The question was asked “Did humans live at the same time as the dinosaurs?” Three in ten Texas voters agree that they did live at the same time; 41 percent disagree, and 30 percent don’t know.

    OK, I’ve never been accused of being a math major, but 3 in 10 is 30%, which is 30 out of 100 an 41 out of 100 disagreeing an 30 out of 100 not knowing, So, 101 people out of a group of 100 people expressed their opinion.
    Obviously, a politician was interviewed…

    Still, I think I’ll defrost some frozen dinosaur remnant to cook for dinner. Duck billed duck is tasty, just on’t ask for the white meat. ;)
    That’ll allow me to make some soup from the feet, neck, head and leftovers, which will help alleviate the cold snap of late. :P

  5. birgerjohansson says

    Marcoli @ 2
    “I have called this variety of human ‘ignorant’ and they get upset”
    .
    I used to think Sweden had good education, but we had a bunch of COVID deniers rioting in Stockholm….
    It is very hard to reach people who reject information they do not like. This is why we still have a few neo-nazis (and they participated in the riot).

  6. birgerjohansson says

    BTW Tavelsjö, a lake outside Umeå, north Sweden is claimed to have a “monster”. I have researched this by reading newspapers and social media sites; I am now ready to proclaim myself an expert of this branch of cryptozoology.
    We do not have a local bigfoot; these cryptids were assimilated into the local population who now spend their time on social media. (See “right-wing nutjobs”)

  7. Ridana says

    Does she think mammoths were dinosaurs and/or that any scientists dispute that they lived alongside humans?

  8. says

    I guess the good news is that this is on the opinion page of a small town semi-weekly newspaper that has a circulation of about 3000. The only people who are going to notice this are the author’s Sunday School classmates.

  9. raven says

    Nearly a third of Texans believe humans and dinosaurs roamed the earth at the same time, according to the 2010 University of Texas/Texas Tribune Poll.

    Around 20% of Texans also believe the sun orbits the earth, Geocentrism. This means they can’t even diagram the solar system, a task I learned in the first grade.

    This also holds true for the US population as a whole.
    A smaller percentage of Texans also believe the earth is flat.

  10. Artor says

    Damn, if I was that stupid, I wouldn’t want to advertise it to the world. But then if I were that stupid, I might not realize just how abysmally dumb I was, so…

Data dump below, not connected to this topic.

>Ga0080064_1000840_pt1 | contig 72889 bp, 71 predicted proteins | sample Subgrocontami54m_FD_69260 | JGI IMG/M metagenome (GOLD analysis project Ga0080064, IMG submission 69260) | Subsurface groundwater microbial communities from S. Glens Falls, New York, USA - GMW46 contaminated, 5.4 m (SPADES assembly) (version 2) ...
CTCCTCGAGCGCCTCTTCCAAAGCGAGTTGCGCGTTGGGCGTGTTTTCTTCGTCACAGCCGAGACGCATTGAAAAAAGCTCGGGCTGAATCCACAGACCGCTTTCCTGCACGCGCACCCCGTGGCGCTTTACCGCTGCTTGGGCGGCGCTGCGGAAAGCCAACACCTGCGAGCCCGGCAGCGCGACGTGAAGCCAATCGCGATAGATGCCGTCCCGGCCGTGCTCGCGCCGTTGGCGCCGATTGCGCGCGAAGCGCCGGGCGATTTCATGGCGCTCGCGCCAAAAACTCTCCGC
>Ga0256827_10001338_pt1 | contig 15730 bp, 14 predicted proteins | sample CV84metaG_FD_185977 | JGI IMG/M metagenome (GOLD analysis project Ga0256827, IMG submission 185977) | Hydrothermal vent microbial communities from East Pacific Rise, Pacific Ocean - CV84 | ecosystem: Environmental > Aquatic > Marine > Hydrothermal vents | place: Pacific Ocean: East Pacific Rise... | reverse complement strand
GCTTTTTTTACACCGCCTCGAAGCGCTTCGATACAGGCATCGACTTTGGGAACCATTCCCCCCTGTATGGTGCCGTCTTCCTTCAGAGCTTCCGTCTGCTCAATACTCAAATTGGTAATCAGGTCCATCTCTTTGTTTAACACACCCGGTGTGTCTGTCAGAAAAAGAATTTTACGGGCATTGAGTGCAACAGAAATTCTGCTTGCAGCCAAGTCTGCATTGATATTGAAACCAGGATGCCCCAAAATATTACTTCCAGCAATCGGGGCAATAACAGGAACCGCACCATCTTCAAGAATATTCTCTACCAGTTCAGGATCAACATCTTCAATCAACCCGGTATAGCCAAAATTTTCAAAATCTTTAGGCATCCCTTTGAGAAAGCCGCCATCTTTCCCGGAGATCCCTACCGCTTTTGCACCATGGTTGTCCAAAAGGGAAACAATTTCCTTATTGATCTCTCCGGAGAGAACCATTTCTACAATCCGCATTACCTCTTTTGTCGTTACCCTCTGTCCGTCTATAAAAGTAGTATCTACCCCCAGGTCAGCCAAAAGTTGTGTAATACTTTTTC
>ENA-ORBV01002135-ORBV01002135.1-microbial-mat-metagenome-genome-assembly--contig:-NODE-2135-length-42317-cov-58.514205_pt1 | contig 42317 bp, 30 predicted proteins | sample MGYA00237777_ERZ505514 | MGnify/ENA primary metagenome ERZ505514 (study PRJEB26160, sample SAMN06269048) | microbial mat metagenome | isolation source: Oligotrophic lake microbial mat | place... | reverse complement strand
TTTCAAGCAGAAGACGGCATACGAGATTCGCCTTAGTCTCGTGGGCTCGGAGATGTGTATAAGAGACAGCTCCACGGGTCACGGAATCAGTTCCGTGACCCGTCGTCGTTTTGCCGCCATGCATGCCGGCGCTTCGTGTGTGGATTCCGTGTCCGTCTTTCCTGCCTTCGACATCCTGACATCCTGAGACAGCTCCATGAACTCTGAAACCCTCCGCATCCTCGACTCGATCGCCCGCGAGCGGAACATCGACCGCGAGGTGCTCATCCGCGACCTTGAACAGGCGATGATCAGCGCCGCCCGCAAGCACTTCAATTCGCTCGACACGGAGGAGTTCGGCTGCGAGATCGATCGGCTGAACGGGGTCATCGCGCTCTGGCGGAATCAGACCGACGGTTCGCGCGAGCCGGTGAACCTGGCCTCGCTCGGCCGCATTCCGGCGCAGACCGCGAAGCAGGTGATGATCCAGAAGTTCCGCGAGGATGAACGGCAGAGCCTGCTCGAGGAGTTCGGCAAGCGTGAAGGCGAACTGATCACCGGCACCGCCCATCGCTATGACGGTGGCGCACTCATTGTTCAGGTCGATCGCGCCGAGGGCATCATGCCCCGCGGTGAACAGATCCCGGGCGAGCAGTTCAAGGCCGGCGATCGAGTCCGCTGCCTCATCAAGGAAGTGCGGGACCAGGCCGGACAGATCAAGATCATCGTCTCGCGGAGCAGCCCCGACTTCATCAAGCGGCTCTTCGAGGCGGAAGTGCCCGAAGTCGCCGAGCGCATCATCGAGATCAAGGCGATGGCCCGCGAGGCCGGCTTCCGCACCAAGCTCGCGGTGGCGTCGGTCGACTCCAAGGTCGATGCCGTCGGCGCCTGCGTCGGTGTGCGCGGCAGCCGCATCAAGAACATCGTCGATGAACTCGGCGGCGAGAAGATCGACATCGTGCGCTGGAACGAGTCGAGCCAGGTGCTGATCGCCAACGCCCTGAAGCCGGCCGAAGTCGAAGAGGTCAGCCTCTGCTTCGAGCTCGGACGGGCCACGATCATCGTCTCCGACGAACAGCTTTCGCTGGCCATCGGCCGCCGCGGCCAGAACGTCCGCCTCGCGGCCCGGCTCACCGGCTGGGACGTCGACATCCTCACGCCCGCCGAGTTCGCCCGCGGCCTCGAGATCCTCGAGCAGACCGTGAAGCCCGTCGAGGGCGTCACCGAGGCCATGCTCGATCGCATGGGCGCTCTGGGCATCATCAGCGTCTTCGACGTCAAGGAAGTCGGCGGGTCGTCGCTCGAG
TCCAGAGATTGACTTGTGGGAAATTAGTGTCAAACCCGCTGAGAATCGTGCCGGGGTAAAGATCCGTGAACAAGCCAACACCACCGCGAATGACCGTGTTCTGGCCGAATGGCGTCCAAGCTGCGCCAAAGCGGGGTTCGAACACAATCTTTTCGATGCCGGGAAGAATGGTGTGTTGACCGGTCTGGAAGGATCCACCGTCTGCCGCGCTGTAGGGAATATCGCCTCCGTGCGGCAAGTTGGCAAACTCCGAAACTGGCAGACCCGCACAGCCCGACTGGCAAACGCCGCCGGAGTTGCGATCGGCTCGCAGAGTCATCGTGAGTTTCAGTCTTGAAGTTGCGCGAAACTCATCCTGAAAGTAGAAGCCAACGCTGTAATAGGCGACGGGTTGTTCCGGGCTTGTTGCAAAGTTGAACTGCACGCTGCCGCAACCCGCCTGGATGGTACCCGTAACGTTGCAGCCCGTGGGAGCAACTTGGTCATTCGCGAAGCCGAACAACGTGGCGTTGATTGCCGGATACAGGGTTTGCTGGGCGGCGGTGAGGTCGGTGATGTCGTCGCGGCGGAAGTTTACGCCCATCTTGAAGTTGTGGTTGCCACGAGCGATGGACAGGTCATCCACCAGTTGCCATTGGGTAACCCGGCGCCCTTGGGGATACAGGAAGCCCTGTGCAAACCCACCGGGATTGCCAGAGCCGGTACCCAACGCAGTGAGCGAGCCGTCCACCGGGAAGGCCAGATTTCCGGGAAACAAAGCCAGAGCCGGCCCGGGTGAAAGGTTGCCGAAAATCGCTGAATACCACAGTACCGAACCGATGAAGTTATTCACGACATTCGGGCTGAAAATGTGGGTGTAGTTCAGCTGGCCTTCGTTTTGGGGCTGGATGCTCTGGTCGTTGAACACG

11. says

    #5 brucegee1962:

    Two points about ancient pictures of dragons as evidence of dinosaurs.

    The even more obvious point would be that they are pictures.

    Just take a tour at DeviantArt to see how imaginative humans can be.

  12. ajbjasus says

    Pure, ignorant bullshit.

    But please, don’t jump on the Karen bandwagon, it’s lazy, play the ball, not the person, we’ll get much further that way.

  13. says

    @ajbjasus 15
    I would agree that names connected to behavior is not ideal, but this is the society that we have and the social momentum with respect to racism is more important at the moment.

    Focus on racism more at a useful time, or police someone’s established political language that is useful, with Ken to go with Karen? It’s not a simple choice, and frankly that is a very bipartisan problem. I don’t agree with your priorities.

  14. says

    I think white people don’t realize they are all likely to be Karens.at one time or another. It seems to be a way for too many of them to say “I’m not like that.”

  15. nomdeplume says

    This woman has been living on a solid diet of what Paulogia calls “Ham and AiG News” – I recognise many of the fake fossils and arguments. But what does it say about the Texas and US education system that this woman has no solid grounding in biology, has no ability to think critically or logically, and is unable to use a library or other academic resources? And what does it say about US media in general that the findings of biology and paleontology (and other sciences) are not reaching people like this, but creationist nonsense is?